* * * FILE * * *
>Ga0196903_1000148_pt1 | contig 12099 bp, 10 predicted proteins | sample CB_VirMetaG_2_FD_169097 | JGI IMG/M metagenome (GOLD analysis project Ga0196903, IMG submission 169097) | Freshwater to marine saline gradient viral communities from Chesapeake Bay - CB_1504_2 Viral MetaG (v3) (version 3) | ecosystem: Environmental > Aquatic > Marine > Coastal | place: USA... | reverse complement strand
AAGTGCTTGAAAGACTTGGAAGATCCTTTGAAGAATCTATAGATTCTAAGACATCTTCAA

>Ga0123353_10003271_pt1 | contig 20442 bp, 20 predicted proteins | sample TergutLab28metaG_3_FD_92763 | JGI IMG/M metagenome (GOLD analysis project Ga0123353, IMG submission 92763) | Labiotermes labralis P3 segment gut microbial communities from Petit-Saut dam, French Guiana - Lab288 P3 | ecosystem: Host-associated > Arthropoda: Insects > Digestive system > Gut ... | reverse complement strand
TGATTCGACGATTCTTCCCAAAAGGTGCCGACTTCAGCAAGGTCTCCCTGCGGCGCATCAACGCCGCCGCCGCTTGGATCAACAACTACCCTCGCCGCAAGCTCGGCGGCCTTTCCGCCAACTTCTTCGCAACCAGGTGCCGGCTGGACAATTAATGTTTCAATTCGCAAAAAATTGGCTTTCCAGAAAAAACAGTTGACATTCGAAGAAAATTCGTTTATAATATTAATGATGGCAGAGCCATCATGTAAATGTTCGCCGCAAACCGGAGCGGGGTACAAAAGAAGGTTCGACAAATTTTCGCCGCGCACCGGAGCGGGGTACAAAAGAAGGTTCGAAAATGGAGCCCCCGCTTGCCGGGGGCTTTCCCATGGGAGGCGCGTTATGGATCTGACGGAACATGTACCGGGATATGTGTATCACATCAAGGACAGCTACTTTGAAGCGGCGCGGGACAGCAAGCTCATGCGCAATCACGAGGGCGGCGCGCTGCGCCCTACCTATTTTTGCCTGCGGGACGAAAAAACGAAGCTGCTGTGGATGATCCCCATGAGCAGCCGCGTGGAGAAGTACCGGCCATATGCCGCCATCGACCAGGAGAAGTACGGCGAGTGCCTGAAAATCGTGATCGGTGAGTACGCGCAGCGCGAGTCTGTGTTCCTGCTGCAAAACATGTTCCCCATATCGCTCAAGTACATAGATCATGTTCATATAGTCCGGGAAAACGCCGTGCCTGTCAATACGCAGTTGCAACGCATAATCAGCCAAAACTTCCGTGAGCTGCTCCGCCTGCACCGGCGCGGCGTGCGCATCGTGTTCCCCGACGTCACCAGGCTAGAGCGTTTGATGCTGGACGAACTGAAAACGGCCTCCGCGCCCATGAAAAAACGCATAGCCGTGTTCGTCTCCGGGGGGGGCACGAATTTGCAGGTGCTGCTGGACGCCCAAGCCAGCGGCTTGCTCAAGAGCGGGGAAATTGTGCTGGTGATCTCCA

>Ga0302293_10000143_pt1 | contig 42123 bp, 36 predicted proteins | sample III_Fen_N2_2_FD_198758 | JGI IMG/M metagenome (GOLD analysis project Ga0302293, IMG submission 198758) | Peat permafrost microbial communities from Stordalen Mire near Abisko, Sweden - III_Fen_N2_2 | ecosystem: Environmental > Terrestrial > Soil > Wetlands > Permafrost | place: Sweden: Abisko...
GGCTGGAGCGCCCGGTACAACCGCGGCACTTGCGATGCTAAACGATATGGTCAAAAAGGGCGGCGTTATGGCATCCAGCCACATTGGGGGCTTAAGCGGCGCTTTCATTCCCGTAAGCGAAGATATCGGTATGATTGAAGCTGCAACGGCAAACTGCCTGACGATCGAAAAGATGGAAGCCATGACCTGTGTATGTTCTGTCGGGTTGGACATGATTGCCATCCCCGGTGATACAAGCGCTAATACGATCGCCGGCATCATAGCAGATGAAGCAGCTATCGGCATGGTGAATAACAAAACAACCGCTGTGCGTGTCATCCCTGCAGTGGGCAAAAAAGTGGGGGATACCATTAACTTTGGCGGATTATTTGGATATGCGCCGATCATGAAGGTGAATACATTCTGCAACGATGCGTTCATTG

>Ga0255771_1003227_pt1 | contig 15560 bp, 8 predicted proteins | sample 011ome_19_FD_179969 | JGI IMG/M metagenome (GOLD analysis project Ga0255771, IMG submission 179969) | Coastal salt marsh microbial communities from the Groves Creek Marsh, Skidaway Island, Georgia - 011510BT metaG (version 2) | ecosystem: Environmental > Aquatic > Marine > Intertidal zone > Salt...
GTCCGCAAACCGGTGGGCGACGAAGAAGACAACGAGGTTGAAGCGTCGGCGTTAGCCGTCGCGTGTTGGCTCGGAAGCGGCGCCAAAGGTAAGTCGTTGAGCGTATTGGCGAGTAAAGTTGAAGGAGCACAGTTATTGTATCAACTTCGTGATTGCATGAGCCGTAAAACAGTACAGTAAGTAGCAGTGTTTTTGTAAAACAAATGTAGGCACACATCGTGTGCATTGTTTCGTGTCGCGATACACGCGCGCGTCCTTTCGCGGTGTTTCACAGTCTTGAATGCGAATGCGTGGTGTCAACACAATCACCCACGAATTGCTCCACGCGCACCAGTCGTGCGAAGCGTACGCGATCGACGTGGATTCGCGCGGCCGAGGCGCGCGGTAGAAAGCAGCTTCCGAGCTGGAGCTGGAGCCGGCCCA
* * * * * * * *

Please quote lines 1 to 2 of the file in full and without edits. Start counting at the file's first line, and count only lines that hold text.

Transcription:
>Ga0196903_1000148_pt1 | contig 12099 bp, 10 predicted proteins | sample CB_VirMetaG_2_FD_169097 | JGI IMG/M metagenome (GOLD analysis project Ga0196903, IMG submission 169097) | Freshwater to marine saline gradient viral communities from Chesapeake Bay - CB_1504_2 Viral MetaG (v3) (version 3) | ecosystem: Environmental > Aquatic > Marine > Coastal | place: USA... | reverse complement strand
AAGTGCTTGAAAGACTTGGAAGATCCTTTGAAGAATCTATAGATTCTAAGACATCTTCAA